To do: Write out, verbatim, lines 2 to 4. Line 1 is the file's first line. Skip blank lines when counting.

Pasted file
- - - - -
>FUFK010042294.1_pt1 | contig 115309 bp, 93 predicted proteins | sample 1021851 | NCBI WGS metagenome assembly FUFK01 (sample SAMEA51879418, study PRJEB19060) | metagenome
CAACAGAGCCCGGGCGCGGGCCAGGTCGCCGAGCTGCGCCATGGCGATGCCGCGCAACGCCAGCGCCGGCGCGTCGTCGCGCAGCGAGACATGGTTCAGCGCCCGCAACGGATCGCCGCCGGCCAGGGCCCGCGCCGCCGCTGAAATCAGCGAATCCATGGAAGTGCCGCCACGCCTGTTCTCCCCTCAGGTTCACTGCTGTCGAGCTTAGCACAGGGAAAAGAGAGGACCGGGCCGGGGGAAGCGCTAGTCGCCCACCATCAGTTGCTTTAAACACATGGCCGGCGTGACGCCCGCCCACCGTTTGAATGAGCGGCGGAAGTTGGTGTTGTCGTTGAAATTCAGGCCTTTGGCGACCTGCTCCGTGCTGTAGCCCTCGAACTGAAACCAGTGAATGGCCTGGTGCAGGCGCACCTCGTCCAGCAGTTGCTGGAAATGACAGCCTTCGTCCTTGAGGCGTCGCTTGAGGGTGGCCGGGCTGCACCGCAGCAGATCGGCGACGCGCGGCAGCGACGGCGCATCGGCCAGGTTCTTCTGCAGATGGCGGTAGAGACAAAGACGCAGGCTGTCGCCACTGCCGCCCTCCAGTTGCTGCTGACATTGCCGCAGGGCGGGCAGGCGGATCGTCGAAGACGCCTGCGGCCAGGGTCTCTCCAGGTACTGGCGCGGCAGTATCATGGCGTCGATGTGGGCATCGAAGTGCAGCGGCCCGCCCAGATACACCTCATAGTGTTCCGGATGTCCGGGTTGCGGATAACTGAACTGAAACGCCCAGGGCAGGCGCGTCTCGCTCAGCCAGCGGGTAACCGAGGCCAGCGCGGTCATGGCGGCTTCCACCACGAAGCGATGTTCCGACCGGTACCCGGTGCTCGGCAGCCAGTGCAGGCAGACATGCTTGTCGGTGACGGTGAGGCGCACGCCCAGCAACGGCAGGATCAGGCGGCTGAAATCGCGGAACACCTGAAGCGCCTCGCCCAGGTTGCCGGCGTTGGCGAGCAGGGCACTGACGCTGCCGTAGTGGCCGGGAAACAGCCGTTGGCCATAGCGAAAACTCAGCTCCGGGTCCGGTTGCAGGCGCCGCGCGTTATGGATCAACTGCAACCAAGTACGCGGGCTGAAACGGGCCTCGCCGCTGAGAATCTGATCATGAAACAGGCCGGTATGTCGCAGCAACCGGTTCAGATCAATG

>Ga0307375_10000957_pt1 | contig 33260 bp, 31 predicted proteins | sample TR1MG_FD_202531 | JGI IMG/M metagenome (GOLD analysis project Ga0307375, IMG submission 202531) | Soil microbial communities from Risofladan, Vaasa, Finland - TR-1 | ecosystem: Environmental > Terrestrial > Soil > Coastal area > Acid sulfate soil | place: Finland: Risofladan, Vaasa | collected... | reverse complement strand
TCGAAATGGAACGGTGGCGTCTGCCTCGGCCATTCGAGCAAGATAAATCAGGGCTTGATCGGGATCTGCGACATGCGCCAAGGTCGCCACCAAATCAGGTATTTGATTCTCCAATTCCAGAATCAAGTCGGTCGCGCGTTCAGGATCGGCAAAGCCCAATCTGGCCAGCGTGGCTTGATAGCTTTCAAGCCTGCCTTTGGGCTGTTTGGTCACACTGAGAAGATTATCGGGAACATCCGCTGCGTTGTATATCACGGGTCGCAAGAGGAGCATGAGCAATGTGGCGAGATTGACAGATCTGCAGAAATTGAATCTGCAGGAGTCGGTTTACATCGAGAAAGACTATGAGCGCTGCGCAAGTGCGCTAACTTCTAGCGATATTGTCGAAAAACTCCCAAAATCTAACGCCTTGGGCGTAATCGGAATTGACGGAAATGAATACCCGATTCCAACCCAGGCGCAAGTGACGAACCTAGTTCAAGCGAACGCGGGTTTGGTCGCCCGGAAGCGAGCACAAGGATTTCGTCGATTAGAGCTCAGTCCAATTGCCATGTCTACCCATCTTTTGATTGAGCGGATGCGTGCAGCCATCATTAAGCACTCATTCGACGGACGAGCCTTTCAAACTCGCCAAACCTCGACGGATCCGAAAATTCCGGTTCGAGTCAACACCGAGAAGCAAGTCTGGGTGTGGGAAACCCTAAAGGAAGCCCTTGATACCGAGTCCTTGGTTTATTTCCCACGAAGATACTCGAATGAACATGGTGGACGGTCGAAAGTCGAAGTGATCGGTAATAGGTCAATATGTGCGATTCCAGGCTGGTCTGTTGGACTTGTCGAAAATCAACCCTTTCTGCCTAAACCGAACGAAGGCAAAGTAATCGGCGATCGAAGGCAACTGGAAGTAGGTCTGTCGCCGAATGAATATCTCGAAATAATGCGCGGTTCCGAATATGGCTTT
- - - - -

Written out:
CAACAGAGCCCGGGCGCGGGCCAGGTCGCCGAGCTGCGCCATGGCGATGCCGCGCAACGCCAGCGCCGGCGCGTCGTCGCGCAGCGAGACATGGTTCAGCGCCCGCAACGGATCGCCGCCGGCCAGGGCCCGCGCCGCCGCTGAAATCAGCGAATCCATGGAAGTGCCGCCACGCCTGTTCTCCCCTCAGGTTCACTGCTGTCGAGCTTAGCACAGGGAAAAGAGAGGACCGGGCCGGGGGAAGCGCTAGTCGCCCACCATCAGTTGCTTTAAACACATGGCCGGCGTGACGCCCGCCCACCGTTTGAATGAGCGGCGGAAGTTGGTGTTGTCGTTGAAATTCAGGCCTTTGGCGACCTGCTCCGTGCTGTAGCCCTCGAACTGAAACCAGTGAATGGCCTGGTGCAGGCGCACCTCGTCCAGCAGTTGCTGGAAATGACAGCCTTCGTCCTTGAGGCGTCGCTTGAGGGTGGCCGGGCTGCACCGCAGCAGATCGGCGACGCGCGGCAGCGACGGCGCATCGGCCAGGTTCTTCTGCAGATGGCGGTAGAGACAAAGACGCAGGCTGTCGCCACTGCCGCCCTCCAGTTGCTGCTGACATTGCCGCAGGGCGGGCAGGCGGATCGTCGAAGACGCCTGCGGCCAGGGTCTCTCCAGGTACTGGCGCGGCAGTATCATGGCGTCGATGTGGGCATCGAAGTGCAGCGGCCCGCCCAGATACACCTCATAGTGTTCCGGATGTCCGGGTTGCGGATAACTGAACTGAAACGCCCAGGGCAGGCGCGTCTCGCTCAGCCAGCGGGTAACCGAGGCCAGCGCGGTCATGGCGGCTTCCACCACGAAGCGATGTTCCGACCGGTACCCGGTGCTCGGCAGCCAGTGCAGGCAGACATGCTTGTCGGTGACGGTGAGGCGCACGCCCAGCAACGGCAGGATCAGGCGGCTGAAATCGCGGAACACCTGAAGCGCCTCGCCCAGGTTGCCGGCGTTGGCGAGCAGGGCACTGACGCTGCCGTAGTGGCCGGGAAACAGCCGTTGGCCATAGCGAAAACTCAGCTCCGGGTCCGGTTGCAGGCGCCGCGCGTTATGGATCAACTGCAACCAAGTACGCGGGCTGAAACGGGCCTCGCCGCTGAGAATCTGATCATGAAACAGGCCGGTATGTCGCAGCAACCGGTTCAGATCAATG

>Ga0307375_10000957_pt1 | contig 33260 bp, 31 predicted proteins | sample TR1MG_FD_202531 | JGI IMG/M metagenome (GOLD analysis project Ga0307375, IMG submission 202531) | Soil microbial communities from Risofladan, Vaasa, Finland - TR-1 | ecosystem: Environmental > Terrestrial > Soil > Coastal area > Acid sulfate soil | place: Finland: Risofladan, Vaasa | collected... | reverse complement strand
TCGAAATGGAACGGTGGCGTCTGCCTCGGCCATTCGAGCAAGATAAATCAGGGCTTGATCGGGATCTGCGACATGCGCCAAGGTCGCCACCAAATCAGGTATTTGATTCTCCAATTCCAGAATCAAGTCGGTCGCGCGTTCAGGATCGGCAAAGCCCAATCTGGCCAGCGTGGCTTGATAGCTTTCAAGCCTGCCTTTGGGCTGTTTGGTCACACTGAGAAGATTATCGGGAACATCCGCTGCGTTGTATATCACGGGTCGCAAGAGGAGCATGAGCAATGTGGCGAGATTGACAGATCTGCAGAAATTGAATCTGCAGGAGTCGGTTTACATCGAGAAAGACTATGAGCGCTGCGCAAGTGCGCTAACTTCTAGCGATATTGTCGAAAAACTCCCAAAATCTAACGCCTTGGGCGTAATCGGAATTGACGGAAATGAATACCCGATTCCAACCCAGGCGCAAGTGACGAACCTAGTTCAAGCGAACGCGGGTTTGGTCGCCCGGAAGCGAGCACAAGGATTTCGTCGATTAGAGCTCAGTCCAATTGCCATGTCTACCCATCTTTTGATTGAGCGGATGCGTGCAGCCATCATTAAGCACTCATTCGACGGACGAGCCTTTCAAACTCGCCAAACCTCGACGGATCCGAAAATTCCGGTTCGAGTCAACACCGAGAAGCAAGTCTGGGTGTGGGAAACCCTAAAGGAAGCCCTTGATACCGAGTCCTTGGTTTATTTCCCACGAAGATACTCGAATGAACATGGTGGACGGTCGAAAGTCGAAGTGATCGGTAATAGGTCAATATGTGCGATTCCAGGCTGGTCTGTTGGACTTGTCGAAAATCAACCCTTTCTGCCTAAACCGAACGAAGGCAAAGTAATCGGCGATCGAAGGCAACTGGAAGTAGGTCTGTCGCCGAATGAATATCTCGAAATAATGCGCGGTTCCGAATATGGCTTT